But when Whedbee and I were ready to return to Antwerp it was a different matter. The German authorities, though scrupulously polite, were adamantine in their refusal to permit us to pass through the German lines. And we held no cards, as did Van Hee, with which to play diplomatic poker. So we were compelled to bluff. Telling the German commander that we would call on him again, we climbed into the car and quietly left the city by the same route we had followed upon entering it the preceding day. All along the road we found soldiers smoking the cigarettes we had distributed to them. Instead of stopping us and demanding to see our papers they waved their hands cheerily and called, "Auf wiedersehn!" As we knew that we could not get through Louvain without being stopped, we drove boldly up to headquarters and asked the general commanding the division if he would detail a staff officer to accompany us to the outer lines. (There seemed no need of mentioning the fact that we had no passes.) The general said, with profuse apologies, that he had no officer available at the moment, but hoped that a sergeant would do. We carried the sergeant with us as far as Aerschot, distributing along the way what remained of our cigarettes. At Aerschot we were detained for nearly an hour, as the officer who had visited Atlantic City, Niagara Falls and Coney Island insisted on our waiting while he sent for another officer who, until the outbreak of the war, had lived in Chicago. We tried not to show our impatience at the delay, but our hair stood on end every time a telephone bell tinkled. We were afraid that the staff in Brussels, learning of our unauthorized departure, would telephone to the outposts to stop us. It was with a heartfelt sigh of relief that we finally shook hands with our hosts and left ruined Aerschot behind us. I opened up the throttle, and the big car fled down the long, straight road which led to the Belgian lines like a hunted cat on the top of a backyard fence.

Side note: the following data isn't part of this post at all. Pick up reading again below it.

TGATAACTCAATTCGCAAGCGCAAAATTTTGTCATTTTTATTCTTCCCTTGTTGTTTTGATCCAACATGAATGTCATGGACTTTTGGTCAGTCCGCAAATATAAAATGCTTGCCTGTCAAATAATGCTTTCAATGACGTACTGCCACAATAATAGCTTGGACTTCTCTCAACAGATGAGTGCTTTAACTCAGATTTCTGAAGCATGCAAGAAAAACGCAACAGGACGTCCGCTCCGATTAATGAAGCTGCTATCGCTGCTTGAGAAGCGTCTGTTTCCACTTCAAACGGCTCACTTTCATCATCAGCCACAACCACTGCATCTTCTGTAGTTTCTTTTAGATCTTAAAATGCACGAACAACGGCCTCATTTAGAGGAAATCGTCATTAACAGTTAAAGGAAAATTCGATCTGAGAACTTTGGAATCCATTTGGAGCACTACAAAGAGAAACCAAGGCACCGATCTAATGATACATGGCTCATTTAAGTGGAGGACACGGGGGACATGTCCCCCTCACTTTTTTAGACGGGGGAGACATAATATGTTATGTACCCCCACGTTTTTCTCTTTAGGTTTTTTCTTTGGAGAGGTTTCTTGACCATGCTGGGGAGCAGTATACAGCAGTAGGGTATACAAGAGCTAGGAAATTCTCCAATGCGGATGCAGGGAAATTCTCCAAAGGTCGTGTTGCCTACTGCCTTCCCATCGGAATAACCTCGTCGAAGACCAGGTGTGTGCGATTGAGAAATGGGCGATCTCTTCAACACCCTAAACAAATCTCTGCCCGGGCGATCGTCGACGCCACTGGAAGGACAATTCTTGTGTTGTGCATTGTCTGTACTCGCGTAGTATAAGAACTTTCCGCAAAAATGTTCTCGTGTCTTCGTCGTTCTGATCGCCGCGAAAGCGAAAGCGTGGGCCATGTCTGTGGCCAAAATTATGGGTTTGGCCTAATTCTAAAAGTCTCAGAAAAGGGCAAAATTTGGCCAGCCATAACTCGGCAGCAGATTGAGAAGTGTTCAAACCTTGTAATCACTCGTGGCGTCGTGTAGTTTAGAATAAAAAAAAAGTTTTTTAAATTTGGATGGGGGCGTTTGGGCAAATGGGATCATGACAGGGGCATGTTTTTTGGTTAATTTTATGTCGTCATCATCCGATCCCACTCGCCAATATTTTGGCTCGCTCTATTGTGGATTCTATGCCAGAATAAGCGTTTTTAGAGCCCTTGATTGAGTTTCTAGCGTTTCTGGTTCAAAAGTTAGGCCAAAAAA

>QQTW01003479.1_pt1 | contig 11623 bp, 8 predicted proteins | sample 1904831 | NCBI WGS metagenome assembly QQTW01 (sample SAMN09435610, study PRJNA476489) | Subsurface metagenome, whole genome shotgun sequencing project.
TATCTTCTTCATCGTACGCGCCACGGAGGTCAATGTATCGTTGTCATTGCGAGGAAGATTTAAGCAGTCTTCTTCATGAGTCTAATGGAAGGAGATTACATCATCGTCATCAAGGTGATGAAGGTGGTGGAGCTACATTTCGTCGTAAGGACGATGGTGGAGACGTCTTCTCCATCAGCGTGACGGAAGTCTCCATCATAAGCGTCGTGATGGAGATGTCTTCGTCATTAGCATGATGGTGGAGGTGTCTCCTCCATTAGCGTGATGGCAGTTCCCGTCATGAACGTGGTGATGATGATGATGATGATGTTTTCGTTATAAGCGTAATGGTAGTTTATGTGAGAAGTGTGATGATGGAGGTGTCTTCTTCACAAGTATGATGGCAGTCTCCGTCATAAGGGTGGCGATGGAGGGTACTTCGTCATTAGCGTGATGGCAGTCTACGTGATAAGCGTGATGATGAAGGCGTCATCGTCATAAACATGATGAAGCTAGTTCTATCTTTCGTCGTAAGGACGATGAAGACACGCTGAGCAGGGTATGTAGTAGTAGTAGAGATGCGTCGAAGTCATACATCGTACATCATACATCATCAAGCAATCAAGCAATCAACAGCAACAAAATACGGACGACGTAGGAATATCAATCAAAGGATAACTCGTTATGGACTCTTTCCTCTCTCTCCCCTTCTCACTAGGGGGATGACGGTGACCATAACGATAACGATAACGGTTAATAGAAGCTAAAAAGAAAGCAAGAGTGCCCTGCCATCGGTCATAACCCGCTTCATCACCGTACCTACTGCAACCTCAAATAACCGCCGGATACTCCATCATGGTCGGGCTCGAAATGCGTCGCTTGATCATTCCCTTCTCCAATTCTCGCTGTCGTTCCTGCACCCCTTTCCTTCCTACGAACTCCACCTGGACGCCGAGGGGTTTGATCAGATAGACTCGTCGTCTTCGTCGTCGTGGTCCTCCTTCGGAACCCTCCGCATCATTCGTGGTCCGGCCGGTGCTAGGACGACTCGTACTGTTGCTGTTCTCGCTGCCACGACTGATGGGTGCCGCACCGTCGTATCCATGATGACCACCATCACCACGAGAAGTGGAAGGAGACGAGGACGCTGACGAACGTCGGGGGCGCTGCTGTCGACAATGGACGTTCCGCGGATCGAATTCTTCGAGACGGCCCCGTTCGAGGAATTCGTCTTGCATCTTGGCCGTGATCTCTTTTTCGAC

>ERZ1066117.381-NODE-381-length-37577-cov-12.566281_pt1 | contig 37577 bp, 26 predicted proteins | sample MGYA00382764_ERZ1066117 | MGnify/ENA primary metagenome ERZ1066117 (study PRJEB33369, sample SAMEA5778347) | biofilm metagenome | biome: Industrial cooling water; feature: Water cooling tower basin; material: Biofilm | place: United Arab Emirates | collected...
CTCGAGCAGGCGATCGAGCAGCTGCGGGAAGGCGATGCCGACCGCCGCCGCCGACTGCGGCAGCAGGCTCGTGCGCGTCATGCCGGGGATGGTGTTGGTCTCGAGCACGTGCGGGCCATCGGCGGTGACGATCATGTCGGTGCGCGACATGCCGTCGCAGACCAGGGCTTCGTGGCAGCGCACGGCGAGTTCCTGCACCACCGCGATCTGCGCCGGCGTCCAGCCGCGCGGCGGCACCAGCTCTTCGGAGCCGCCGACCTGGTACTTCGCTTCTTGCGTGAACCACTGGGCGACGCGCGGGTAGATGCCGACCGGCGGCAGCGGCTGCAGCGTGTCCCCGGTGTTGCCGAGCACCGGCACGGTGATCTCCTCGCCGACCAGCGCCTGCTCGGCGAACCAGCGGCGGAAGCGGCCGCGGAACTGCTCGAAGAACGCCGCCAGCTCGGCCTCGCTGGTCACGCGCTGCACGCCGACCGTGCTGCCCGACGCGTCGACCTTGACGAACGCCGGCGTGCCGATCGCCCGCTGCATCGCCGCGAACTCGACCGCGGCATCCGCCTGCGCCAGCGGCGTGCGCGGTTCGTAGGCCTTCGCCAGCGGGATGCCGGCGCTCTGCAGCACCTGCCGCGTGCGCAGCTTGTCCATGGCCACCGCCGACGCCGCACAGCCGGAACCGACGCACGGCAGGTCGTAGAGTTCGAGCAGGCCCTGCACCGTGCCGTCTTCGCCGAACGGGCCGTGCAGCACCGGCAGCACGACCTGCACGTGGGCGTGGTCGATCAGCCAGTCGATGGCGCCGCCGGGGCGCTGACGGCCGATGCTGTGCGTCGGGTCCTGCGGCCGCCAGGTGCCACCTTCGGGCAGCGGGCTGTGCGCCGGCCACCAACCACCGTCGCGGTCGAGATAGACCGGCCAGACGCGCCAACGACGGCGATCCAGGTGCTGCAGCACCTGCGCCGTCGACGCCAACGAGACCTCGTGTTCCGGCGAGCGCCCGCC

V. With The Spiked Helmets

It was really a Pittsburg chauffeur who was primarily responsible for my being invited to dine with the commander of the Ninth German Army. The chauffeur's name was William Van Calck and his employer was a gentleman who had amassed several millions manufacturing hats in the Smoky City. When war was declared the hat-manufacturer and his family were motoring in Austria, with Van Calck at the wheel of the car. The car being a large and powerful one, it was promptly commandeered by the Austrian military authorities; the hat-manufacturer and his family, thus dumped unceremoniously by the roadside, made their way as best they could to England; and Van Calck, who was a Belgian by birth, though a naturalized American, enlisted in the Belgian army and was detailed to drive one of the armoured motor-cars which so effectively harassed the enemy during the early part of the campaign in Flanders. Now if Van Calck hadn't come tearing into Ghent in his wheeled fortress on a sunny September morning he wouldn't have come upon a motor-car containing two German soldiers who had lost their way; if he had not met them, the two Germans would not have been wounded in the dramatic encounter which ensued; if the Germans had not been wounded it would not have been necessary for Mr. Julius Van Hee, the American Vice-Consul, to pay a hurried visit to General von Boehn, the German commander, to explain that the people of Ghent were not responsible for the affair and to beg that no retaliatory measures be taken against the city; if Mr. Van Hee had not visited General von Boehn the question of the attitude of the American Press would not have come up for discussion; and if it had not been discussed, General von Boehn would not have sent me an invitation through Mr. Van Hee to dine with him at his headquarters and hear the German side of the question.